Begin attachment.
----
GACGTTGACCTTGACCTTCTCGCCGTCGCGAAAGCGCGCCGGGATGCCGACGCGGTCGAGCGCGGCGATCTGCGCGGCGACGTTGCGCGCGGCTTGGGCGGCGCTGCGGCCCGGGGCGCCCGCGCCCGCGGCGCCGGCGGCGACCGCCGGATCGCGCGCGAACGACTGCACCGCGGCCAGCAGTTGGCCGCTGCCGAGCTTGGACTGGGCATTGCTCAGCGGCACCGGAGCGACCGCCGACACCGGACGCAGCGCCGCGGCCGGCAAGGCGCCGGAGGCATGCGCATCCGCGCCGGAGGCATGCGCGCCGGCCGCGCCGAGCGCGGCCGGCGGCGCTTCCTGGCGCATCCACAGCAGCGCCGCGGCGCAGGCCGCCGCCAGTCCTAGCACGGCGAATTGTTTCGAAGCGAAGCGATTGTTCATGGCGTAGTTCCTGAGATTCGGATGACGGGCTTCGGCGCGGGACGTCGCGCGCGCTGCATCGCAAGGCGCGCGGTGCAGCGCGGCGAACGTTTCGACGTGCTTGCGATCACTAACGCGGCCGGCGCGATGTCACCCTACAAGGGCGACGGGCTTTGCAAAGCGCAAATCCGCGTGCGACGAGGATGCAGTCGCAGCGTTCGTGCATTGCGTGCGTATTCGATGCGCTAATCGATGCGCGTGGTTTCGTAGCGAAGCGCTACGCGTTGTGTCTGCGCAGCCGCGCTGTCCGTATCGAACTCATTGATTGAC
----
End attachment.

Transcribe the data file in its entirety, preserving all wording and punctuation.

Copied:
GACGTTGACCTTGACCTTCTCGCCGTCGCGAAAGCGCGCCGGGATGCCGACGCGGTCGAGCGCGGCGATCTGCGCGGCGACGTTGCGCGCGGCTTGGGCGGCGCTGCGGCCCGGGGCGCCCGCGCCCGCGGCGCCGGCGGCGACCGCCGGATCGCGCGCGAACGACTGCACCGCGGCCAGCAGTTGGCCGCTGCCGAGCTTGGACTGGGCATTGCTCAGCGGCACCGGAGCGACCGCCGACACCGGACGCAGCGCCGCGGCCGGCAAGGCGCCGGAGGCATGCGCATCCGCGCCGGAGGCATGCGCGCCGGCCGCGCCGAGCGCGGCCGGCGGCGCTTCCTGGCGCATCCACAGCAGCGCCGCGGCGCAGGCCGCCGCCAGTCCTAGCACGGCGAATTGTTTCGAAGCGAAGCGATTGTTCATGGCGTAGTTCCTGAGATTCGGATGACGGGCTTCGGCGCGGGACGTCGCGCGCGCTGCATCGCAAGGCGCGCGGTGCAGCGCGGCGAACGTTTCGACGTGCTTGCGATCACTAACGCGGCCGGCGCGATGTCACCCTACAAGGGCGACGGGCTTTGCAAAGCGCAAATCCGCGTGCGACGAGGATGCAGTCGCAGCGTTCGTGCATTGCGTGCGTATTCGATGCGCTAATCGATGCGCGTGGTTTCGTAGCGAAGCGCTACGCGTTGTGTCTGCGCAGCCGCGCTGTCCGTATCGAACTCATTGATTGAC